Last year, the citizens of Boston banded together to reject bidding for the 2024 Summer Olympics, which their mayor was intent on forcing them to do. Boston would eventually be joined by the cities of Hamburg, Germany, and Rome in saying, “No thanks” to the burden of hosting the Games.
Not only do the Olympics wreak havoc with a city during the two-week event, they often leave behind a lot of burdensome debt and briefly lively venues that eventually become blights on the landscape. The first big casualty from the most recent Olympics may be the very expensive golf course:
Despite a less-than-auspicious build-up, golf’s return to the Olympics was generally regarded as a success, laying the groundwork for the sport to remain in the Summer Games. But while golf’s Olympic future looks bright, the $19 million Rio golf course — built specifically for the event — is facing significant issues in the present.
According to an Agence France-Presse report, Progolf — the company that manages the course — has not been paid in two months by the Brazilian Golf Confederation. Progolf has been left to foot the $82,000 monthly bill on its own and is set to pull out, which could trigger a quick collapse.
“The golf course will die,” a source said. “It could take four weeks, three weeks.”
Worse, the course continues to lack basic facilities and amenities. There is no website, and the grounds lacks proper signage. The course doesn’t have a pro shop. The Brazilian Golf Confederation’s president said the course gets 40 players per day, but employees admitted the actual attendance is far less.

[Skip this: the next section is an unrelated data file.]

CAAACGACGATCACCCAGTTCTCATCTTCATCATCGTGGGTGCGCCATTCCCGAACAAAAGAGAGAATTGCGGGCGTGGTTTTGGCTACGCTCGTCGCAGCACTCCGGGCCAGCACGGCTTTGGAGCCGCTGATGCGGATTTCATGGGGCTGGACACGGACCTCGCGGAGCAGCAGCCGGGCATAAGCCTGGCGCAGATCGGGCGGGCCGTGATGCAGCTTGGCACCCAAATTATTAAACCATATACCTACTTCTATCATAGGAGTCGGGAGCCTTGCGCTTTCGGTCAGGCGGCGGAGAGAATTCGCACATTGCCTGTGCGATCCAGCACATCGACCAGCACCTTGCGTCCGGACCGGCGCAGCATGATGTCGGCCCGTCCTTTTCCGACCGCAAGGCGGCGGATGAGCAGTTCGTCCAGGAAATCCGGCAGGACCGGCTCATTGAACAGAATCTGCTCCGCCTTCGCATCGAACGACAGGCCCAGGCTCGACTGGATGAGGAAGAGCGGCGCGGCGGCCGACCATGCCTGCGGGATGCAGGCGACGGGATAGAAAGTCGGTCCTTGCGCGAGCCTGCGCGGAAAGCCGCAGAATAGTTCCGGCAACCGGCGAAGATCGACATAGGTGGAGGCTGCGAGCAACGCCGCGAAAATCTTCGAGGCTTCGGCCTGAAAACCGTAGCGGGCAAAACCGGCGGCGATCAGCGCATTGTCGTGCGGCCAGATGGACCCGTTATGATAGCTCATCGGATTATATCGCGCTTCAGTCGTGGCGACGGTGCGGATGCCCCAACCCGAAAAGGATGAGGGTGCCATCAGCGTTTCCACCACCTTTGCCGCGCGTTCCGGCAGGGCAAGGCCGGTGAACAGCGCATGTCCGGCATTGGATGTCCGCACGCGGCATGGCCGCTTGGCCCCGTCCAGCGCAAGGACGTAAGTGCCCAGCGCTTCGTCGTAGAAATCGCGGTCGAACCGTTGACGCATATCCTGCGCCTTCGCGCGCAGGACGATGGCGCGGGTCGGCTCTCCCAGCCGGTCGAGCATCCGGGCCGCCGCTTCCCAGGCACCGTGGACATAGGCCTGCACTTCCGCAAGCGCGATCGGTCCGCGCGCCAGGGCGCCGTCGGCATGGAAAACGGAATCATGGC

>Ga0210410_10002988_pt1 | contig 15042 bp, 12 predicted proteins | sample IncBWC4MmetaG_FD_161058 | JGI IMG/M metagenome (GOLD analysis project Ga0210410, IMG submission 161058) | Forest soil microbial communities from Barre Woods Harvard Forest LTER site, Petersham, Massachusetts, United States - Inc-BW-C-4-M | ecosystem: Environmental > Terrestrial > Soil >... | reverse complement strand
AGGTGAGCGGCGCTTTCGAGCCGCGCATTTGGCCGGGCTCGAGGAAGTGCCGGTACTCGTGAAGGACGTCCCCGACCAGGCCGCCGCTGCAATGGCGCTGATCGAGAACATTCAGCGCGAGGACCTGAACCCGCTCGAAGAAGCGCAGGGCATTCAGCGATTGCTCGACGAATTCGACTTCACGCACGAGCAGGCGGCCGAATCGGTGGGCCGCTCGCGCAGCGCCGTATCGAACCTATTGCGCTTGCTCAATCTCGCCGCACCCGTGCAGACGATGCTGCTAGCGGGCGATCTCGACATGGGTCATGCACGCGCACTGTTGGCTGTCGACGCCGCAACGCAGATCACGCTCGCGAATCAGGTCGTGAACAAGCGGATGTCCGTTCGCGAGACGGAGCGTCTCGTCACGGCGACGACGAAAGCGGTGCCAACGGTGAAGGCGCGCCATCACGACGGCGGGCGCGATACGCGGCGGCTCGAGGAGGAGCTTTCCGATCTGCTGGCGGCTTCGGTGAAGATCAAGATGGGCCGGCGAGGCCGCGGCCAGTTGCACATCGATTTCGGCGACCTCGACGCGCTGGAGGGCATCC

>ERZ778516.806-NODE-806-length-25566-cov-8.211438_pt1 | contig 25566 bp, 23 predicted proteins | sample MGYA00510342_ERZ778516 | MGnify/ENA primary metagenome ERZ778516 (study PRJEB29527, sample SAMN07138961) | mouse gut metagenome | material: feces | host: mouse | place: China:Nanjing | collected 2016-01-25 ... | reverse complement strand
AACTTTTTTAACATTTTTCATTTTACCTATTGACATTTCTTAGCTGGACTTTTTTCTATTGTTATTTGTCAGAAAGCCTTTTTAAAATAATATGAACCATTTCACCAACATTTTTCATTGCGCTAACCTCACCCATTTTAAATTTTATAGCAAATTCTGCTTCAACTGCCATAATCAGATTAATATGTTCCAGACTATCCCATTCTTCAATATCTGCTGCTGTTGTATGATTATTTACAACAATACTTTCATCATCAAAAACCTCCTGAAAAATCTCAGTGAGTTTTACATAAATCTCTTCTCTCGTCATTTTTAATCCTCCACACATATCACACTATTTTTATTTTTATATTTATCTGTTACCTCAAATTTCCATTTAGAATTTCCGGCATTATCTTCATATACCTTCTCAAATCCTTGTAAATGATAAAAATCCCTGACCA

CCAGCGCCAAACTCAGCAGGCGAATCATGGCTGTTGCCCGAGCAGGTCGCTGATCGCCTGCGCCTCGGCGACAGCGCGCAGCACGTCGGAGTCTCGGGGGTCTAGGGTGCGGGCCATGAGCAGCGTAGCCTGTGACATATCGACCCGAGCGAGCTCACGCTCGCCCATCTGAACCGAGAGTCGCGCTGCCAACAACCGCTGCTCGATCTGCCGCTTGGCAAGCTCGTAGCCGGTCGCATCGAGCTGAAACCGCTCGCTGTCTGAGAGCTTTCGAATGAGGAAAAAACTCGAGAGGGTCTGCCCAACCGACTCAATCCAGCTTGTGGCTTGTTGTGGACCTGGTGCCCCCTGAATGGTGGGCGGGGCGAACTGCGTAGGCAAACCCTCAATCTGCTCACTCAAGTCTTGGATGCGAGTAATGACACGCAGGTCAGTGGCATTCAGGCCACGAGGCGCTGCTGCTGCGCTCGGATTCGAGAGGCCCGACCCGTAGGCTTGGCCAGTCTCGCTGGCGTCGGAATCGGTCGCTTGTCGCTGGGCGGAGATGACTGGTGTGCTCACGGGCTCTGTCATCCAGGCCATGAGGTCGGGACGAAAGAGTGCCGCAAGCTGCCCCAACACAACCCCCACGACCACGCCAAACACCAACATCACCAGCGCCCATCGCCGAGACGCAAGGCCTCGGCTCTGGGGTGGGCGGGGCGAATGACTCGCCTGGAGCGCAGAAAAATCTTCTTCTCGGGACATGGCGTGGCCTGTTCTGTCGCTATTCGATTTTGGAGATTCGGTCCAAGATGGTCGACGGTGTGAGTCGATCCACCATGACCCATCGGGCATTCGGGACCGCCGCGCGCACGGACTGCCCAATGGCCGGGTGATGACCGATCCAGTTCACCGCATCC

“We are bitterly disappointed if this is the outcome for all of our efforts in creating the Olympic Course,” Gil Hanse, architect of the Rio Olympic Course, said to Golf World. “We witnessed this type of brinksmanship during the construction of the course, and we are hopeful that this is another example of having to hit a low point before things get better.”
The Brazilian Golf Confederation is asking for patience, pledging a new restaurant and marketing campaign to begin within 120 days. But given all the roadblocks and controversy in its past, the Rio Olympic Course’s future doesn’t look bright.
This is pretty simple: if the people who are being paid to water the golf course stop watering the golf course, there will be no more golf course.
$19 million washed down the drain without any water — it’s a miracle!
A discussion has arisen in recent years about having permanent hosting sites for the Olympics. At first, the discussion seemed like typical sports-fan opinion venting that would go nowhere. If, however, cities simply keep refusing to submit themselves to the expensive bidding process and the crushing financial burden that follows that, the International Olympic Committee may have its hand forced.
Even a small rotating list of permanent host cities would work better than the increasingly unsustainable current model. One of the reasons the residents of Los Angeles didn’t reject bidding for the 2024 Summer Games is that much of the infrastructure needed to host already exists. The Coliseum has been the main venue for two past Olympics already, and we have accommodations for almost every Summer Games sport there is. A permanent host city would be the same. Venues would be built and kept up for future use, and all of the tourism money a city receives would be surplus after the initial construction costs are recovered.
The IOC will probably be looking at that model, or facing bids from less desirable cities (welcome to the Mosul Summer Olympics!) as time goes on.